Maria Theresa statue still missing

THE SEARCH on Monday, April 8 for the remnants of a statue of Empress Maria Theresa proved unsuccessful. The results of the underwater archaeology research were presented a day later by Attila Tóth at the Pamiatky /Monuments fair in the Incheba fairground in Bratislava in a lecture called What The Danube Hides.

Searching for Maria Theresa in the Danube River.  Searching for Maria Theresa in the Danube River. (Source: Sme - Gabriel Kuchta)

THE SEARCH on Monday, April 8 for the remnants of a statue of Empress Maria Theresa proved unsuccessful. The results of the underwater archaeology research were presented a day later by Attila Tóth at the Pamiatky /Monuments fair in the Incheba fairground in Bratislava in a lecture called What The Danube Hides.

The SITA newswire wrote that the project was a follow-up to the discovery in 1950s of a part of horse and skirt of a Maria Theresa sculpture that once stood on the Danube bank near the today’s Ľudovéta Štúra Square (former Korunovančé námestie, Coronation Square). The original stature was toppled and thrown into the Danube by Czechoslovak legionaries in 1921.

“We have to disappoint those who hoped we would find the missing pieces of the mounted Maria Theresa,” Tóth told the TASR newswire. “In the area where the earlier fragments of this statue were found, we discovered three anomalies with our sonar – items of various sizes which could have come from a statue. But this can be confirmed only through diving research.” He explained that river research poses more problems than maritime searches. The water is less clear, limiting visibility, and quickly flowing water often drags objects along and sometimes leaves them buried under silt.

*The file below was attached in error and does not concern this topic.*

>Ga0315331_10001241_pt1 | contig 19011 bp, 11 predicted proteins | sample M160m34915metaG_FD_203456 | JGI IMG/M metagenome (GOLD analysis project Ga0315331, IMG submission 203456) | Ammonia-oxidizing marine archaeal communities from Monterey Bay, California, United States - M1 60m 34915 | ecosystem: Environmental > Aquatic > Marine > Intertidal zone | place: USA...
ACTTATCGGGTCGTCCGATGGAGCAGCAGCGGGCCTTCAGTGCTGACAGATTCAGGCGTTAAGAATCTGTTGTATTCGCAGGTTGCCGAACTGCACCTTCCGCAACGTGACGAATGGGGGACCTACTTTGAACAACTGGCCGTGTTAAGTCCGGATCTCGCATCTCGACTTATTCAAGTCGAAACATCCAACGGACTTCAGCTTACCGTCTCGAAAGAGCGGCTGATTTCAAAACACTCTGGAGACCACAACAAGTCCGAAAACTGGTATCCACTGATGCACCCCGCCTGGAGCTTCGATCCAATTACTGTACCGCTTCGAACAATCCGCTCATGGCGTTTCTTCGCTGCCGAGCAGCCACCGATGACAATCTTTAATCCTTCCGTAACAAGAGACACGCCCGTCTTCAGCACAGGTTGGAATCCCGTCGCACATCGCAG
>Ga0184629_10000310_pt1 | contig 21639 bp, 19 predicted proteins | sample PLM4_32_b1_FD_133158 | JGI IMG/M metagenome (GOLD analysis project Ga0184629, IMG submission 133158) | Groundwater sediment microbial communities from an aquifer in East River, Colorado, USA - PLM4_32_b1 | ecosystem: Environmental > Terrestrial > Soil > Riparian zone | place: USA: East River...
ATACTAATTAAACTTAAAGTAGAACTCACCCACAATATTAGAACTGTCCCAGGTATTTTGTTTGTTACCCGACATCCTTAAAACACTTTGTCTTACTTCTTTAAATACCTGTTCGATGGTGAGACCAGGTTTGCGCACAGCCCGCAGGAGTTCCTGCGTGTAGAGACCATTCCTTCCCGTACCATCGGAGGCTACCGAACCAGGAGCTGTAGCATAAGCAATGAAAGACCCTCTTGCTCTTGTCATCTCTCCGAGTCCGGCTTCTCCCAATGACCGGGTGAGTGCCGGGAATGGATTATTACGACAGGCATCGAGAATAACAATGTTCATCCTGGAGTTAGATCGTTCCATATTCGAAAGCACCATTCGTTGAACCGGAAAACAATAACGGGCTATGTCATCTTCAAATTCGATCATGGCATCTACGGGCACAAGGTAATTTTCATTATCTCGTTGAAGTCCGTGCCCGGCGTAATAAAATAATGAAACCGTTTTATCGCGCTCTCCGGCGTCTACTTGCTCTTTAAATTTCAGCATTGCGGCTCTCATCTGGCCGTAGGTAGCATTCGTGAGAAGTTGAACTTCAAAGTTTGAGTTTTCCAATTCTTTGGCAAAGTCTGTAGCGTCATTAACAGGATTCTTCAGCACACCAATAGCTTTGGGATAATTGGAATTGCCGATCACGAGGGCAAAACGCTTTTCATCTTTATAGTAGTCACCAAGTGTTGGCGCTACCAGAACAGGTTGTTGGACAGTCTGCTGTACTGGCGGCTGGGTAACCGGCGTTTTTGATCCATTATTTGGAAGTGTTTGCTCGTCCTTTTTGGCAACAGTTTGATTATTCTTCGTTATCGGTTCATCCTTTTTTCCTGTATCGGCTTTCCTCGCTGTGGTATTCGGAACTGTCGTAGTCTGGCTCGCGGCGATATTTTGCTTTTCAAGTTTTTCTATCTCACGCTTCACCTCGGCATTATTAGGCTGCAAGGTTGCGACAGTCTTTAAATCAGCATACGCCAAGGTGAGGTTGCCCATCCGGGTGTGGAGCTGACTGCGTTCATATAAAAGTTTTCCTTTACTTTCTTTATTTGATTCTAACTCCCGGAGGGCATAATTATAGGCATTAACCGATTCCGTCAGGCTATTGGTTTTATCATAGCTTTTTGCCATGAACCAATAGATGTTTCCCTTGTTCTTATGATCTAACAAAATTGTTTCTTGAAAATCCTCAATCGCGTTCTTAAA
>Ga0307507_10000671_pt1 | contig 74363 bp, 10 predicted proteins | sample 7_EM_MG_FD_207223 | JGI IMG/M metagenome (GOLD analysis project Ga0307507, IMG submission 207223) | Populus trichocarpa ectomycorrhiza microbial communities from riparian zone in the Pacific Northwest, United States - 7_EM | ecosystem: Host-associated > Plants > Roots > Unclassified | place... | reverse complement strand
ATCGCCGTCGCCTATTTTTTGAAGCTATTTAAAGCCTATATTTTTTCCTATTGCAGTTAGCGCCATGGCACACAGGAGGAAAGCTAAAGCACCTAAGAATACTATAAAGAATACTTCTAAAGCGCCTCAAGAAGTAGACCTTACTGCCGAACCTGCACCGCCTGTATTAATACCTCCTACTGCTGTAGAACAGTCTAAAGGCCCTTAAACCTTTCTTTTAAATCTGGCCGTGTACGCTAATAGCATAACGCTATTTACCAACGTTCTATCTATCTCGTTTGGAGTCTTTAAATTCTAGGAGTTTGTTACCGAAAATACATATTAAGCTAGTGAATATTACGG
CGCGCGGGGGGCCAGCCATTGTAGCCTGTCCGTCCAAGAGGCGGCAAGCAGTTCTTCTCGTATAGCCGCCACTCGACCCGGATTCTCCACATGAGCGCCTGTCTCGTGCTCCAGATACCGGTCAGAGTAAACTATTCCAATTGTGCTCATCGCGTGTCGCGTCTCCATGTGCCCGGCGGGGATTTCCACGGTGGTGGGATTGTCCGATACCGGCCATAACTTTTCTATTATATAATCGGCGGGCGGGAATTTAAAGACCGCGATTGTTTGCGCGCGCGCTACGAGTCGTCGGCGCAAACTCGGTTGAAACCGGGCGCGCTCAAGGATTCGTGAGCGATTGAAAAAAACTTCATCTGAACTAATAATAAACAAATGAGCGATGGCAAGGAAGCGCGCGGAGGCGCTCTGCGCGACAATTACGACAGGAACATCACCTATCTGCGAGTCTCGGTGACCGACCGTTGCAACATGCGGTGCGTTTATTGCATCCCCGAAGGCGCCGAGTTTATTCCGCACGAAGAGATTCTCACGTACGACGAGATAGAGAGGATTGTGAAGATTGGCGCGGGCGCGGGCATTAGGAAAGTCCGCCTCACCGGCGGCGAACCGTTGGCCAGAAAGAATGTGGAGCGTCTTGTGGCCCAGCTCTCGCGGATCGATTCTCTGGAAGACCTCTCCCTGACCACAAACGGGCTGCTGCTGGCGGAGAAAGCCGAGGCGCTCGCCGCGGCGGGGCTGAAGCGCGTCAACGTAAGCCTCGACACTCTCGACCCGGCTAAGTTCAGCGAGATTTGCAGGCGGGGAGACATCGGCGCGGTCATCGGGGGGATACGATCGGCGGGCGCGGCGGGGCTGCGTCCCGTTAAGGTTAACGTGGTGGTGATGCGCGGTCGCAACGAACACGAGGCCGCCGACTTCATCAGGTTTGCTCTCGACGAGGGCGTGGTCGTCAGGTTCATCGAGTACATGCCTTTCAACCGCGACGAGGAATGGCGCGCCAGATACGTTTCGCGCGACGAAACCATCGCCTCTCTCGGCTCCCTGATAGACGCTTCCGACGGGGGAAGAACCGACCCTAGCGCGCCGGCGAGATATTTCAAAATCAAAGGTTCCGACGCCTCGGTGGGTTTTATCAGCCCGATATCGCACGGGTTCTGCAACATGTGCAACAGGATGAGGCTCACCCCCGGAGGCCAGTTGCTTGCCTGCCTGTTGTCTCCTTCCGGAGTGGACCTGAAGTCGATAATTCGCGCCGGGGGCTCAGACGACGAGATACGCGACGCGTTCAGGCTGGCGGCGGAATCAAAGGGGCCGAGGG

“The Danube was once a border river of the Roman Empire where many guardian towers and fortified harbours used to stand,” the Hungarian expert of the Budapest-based research group Argonauta said. “We use documents in our research, but as there were no maps before 1700, no battles where ships were sunk are drawn and recorded. This makes our hunting more difficult.” When the level of Danube declined in 2011, Toth’s researchers found remnants of a wooden ship, which they dated back to the early Middle Ages, around 1320. This is the oldest finding of a ship in the Carpathian Basin.

This recent expedition did make a discovery that could turn out to be significant. The researchers found a protruding wrecked ship under the gravel silt in one of the Danube branches. Because it was buried the wreck was not looted. Tóth, as quoted by TASR, said that it could be part of a legendary transport of jewels in 1526.

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